Lit mag poetry: Hudson River at Inwood by Ernest Lawson

File:Ernest Lawson - The Hudson at Inwood (c. 1917).jpg
The Hudson at Inwood (c.1917), Ernest Lawson (public domain)

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Published in Confiscated, 2006.

This piece was written for a class on poetry writing, and it’s the only thing I wrote for that class that I actually like.  As an exercise in ekphrastic poetry, we were given postcards with works of art on them to inspire us; I can’t find the exact one I had, but mine looked very similar to the top image.  Artist Ernest Lawson did many paintings of the area around Inwood.

I wrote this piece almost all at once very quickly, while sitting in the music building on campus.  I might have been waiting for a flute lesson or rehearsal.  It’s actually a song, which is true of many of my poems.  I had been struggling in the poetry class for a while (I found the prof pretentious, and all the other students were lit majors), but once I started writing it as a song, this one just seemed to click for me.

When I met with the prof to revise this poem (which was the only thing I wrote that he remotely liked, either), he made some suggestions and I dutifully made corrections and handed it in.  Then I published the original in the literary magazine, because the corrections ruined the rhythm of the song.

I ended up with a B in the class, which hurt my GPA.  It’s the only college course I regret taking.  I honestly haven’t written much poetry since.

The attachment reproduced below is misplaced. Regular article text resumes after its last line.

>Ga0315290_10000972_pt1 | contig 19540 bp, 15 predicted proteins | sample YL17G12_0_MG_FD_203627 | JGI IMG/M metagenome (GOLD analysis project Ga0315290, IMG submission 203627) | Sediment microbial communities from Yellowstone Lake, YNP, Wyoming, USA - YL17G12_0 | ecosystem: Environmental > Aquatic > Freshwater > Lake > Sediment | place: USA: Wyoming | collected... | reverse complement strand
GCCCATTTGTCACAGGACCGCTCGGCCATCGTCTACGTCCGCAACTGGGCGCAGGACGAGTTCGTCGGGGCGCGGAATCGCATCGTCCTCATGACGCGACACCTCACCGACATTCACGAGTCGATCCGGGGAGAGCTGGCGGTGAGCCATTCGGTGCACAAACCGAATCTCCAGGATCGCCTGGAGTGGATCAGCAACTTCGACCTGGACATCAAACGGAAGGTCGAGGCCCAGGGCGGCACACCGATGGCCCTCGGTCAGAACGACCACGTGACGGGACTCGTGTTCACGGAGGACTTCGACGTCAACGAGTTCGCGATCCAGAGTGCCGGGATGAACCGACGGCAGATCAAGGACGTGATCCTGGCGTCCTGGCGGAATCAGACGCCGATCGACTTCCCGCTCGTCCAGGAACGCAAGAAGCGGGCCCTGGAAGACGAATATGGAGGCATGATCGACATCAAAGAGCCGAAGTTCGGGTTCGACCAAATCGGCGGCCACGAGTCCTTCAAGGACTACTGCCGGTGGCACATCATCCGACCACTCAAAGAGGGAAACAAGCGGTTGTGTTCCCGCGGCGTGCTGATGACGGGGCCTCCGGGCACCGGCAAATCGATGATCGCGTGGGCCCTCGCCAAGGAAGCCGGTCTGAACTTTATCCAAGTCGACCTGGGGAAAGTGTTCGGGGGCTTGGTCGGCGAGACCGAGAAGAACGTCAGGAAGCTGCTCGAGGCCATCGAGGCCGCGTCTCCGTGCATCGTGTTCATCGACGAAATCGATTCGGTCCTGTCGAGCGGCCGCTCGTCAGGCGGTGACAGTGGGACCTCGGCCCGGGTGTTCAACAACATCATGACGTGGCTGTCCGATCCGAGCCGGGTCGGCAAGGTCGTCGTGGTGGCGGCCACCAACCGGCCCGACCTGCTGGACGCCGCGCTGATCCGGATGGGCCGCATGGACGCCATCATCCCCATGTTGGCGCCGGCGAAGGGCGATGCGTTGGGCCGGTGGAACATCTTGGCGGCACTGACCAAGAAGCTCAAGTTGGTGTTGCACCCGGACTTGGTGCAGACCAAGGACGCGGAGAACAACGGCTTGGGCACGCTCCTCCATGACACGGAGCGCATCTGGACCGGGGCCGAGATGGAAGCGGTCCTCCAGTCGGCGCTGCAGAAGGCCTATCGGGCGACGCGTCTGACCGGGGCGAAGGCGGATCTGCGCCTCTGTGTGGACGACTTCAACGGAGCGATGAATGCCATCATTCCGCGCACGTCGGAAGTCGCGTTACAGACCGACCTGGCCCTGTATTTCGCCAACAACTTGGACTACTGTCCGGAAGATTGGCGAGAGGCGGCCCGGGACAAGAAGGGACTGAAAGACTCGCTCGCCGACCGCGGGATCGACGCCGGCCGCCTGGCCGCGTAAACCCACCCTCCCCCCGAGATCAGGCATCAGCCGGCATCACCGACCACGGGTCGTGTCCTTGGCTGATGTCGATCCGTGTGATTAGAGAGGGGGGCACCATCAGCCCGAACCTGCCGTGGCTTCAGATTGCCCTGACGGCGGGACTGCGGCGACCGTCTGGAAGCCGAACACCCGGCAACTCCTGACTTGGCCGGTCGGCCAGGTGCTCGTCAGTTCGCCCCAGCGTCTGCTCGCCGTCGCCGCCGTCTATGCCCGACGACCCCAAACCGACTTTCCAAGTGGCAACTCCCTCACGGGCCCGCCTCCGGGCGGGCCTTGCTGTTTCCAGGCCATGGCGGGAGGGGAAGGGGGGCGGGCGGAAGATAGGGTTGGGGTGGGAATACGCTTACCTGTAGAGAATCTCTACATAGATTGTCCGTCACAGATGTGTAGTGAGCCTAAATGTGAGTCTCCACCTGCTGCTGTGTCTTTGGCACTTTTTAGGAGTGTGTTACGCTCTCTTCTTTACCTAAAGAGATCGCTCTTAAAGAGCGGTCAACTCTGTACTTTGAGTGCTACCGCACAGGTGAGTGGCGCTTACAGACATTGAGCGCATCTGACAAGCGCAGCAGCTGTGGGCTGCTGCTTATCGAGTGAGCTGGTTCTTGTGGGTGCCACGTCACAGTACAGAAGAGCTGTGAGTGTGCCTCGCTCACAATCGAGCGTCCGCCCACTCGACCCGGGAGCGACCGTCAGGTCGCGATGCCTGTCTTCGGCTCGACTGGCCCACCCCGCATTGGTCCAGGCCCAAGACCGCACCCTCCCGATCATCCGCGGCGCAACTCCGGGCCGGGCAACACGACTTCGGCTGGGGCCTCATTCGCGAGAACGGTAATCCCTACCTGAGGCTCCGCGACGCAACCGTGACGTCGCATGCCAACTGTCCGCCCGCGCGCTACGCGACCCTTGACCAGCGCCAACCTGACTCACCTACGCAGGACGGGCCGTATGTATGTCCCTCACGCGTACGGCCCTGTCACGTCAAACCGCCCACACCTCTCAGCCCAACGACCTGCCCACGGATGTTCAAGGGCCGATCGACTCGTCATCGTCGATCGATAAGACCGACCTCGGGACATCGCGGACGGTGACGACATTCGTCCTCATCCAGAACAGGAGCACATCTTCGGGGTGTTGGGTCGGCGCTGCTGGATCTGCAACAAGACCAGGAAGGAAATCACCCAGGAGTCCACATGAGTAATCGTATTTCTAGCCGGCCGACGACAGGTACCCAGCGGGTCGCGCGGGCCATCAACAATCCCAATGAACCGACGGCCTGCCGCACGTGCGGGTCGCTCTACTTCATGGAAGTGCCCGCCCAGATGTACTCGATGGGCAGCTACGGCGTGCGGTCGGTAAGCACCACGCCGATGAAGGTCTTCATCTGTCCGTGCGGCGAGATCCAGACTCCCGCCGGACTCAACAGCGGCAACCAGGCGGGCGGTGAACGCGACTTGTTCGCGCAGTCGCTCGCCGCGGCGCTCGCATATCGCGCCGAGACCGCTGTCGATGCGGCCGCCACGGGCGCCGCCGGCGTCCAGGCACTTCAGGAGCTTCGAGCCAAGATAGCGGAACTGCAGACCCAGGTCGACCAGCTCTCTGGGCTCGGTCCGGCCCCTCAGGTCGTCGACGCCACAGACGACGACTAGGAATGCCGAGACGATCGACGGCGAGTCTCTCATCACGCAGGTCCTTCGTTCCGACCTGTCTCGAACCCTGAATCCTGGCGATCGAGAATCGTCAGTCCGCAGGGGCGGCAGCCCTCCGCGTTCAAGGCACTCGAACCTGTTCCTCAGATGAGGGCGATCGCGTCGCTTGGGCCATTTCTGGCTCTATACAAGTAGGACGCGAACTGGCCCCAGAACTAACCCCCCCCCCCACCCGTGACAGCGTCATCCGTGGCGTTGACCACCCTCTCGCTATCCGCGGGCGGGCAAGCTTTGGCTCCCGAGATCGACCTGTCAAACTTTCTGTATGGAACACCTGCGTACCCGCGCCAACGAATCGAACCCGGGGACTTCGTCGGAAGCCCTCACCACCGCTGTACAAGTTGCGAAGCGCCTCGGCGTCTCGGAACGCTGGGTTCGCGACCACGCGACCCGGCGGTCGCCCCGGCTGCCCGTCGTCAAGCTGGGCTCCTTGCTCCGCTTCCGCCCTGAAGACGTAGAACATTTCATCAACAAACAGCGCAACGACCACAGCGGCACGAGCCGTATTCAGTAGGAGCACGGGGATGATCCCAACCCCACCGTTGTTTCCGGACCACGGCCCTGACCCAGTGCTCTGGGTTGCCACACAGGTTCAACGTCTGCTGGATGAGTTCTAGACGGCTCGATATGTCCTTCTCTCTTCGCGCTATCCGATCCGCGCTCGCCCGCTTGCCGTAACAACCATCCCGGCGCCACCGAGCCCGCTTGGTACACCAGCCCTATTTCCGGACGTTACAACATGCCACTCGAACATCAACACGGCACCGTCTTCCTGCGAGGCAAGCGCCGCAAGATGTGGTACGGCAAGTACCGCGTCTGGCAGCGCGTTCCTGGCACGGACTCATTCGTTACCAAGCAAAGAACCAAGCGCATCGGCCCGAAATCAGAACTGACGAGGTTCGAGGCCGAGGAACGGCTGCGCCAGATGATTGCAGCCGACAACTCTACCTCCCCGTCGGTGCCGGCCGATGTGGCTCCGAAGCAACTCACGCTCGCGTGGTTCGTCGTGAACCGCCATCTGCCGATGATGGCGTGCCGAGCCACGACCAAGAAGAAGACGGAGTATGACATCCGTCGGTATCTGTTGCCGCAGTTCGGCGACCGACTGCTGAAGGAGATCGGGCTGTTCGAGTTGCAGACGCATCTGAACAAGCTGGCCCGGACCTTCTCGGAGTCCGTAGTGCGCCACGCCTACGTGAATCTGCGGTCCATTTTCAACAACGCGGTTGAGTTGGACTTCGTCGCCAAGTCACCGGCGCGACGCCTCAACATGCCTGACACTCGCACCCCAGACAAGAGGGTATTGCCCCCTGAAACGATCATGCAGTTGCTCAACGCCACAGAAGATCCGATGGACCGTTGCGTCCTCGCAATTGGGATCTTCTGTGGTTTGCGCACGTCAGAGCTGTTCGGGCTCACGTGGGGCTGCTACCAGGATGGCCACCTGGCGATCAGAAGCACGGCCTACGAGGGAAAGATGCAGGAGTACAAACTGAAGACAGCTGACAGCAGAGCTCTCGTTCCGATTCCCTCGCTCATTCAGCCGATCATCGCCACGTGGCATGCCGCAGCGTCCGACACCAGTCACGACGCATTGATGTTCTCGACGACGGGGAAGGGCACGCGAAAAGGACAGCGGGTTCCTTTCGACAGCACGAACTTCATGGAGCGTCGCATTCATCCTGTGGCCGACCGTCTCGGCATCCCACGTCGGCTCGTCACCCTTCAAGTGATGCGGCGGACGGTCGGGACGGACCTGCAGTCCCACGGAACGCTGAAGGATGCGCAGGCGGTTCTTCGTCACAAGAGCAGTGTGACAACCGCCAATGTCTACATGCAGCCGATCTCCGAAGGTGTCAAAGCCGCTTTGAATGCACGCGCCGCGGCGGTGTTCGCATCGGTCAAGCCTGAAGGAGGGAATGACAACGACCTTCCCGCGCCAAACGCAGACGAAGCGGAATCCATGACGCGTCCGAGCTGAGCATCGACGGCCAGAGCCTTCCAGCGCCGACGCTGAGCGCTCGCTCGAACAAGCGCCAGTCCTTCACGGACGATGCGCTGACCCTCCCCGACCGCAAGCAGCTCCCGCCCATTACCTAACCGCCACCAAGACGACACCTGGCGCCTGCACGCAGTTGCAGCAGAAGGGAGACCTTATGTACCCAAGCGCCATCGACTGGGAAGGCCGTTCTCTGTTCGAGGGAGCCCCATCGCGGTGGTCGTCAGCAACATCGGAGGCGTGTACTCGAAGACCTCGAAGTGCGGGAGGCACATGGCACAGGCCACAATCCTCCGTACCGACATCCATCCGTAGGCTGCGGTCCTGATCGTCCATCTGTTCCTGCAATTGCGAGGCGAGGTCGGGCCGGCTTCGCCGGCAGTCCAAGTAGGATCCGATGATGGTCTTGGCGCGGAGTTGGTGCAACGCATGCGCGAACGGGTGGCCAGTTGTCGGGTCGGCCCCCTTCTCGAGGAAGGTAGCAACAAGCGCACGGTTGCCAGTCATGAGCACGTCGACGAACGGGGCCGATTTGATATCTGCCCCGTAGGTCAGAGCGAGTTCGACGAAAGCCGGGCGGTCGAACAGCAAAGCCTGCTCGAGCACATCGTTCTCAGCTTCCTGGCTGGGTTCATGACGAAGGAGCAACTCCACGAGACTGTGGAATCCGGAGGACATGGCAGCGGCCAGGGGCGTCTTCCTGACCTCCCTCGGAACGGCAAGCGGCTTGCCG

If I were to publish this again today, I’d rearrange some of the stanzas, swapping the 2nd halves of the choruses so it ends with “You wonder why you’re lonely here…” instead of “They tell you…” and also swapping the second verse stanzas so “Let me see those bright eyes” comes first.

Lit mag poetry: She only likes me at midnight

Published in Perception, 03-04 Issue Two

So this one time, my friend Ashley for some reason said the phrase “she only likes me at midnight,” and I thought it was so cool for some reason I wrote a poem around it.

I’m not entirely sure what it’s about.  In my head I pictured a scene like a masked ball. With Cinderella showing up at midnight, instead of leaving then.  The narrator might be caught in an untenable situation, but unwilling to walk away because the highs seem worth the lows.

I still like this one a lot.

Lit mag poetry: Believe

Published in Perception, 03-04 Issue Two

This poem was one of several of its kind in this issue of the magazine; I wrote it in response to the death of a beloved teacher at our school.

I never actually had her in class, but everyone knew her anyway.  She was one of the most upbeat, positive people I can think of.

Poetry, and writing in general, has a way of letting you process things.  Even better than ice cream.  Sometimes.

On a side note, the punctuation here is kinda weird in places.  I think I might change it if I published it again.

Lit mag poetry: In My Room (Llueve)

Published in Perception, 03-04 Issue One

I wrote this on my bed listening to the rain in high school.  “Llueve” in the title means “it rains” in Spanish, a language I studied throughout my entire school career.

It’s a pretty simple poem, more feeling than words.  I don’t think it will surprise anyone that my high school poetry was heavily inspired by favorite poets are e.e. cummings and William Carlos Williams.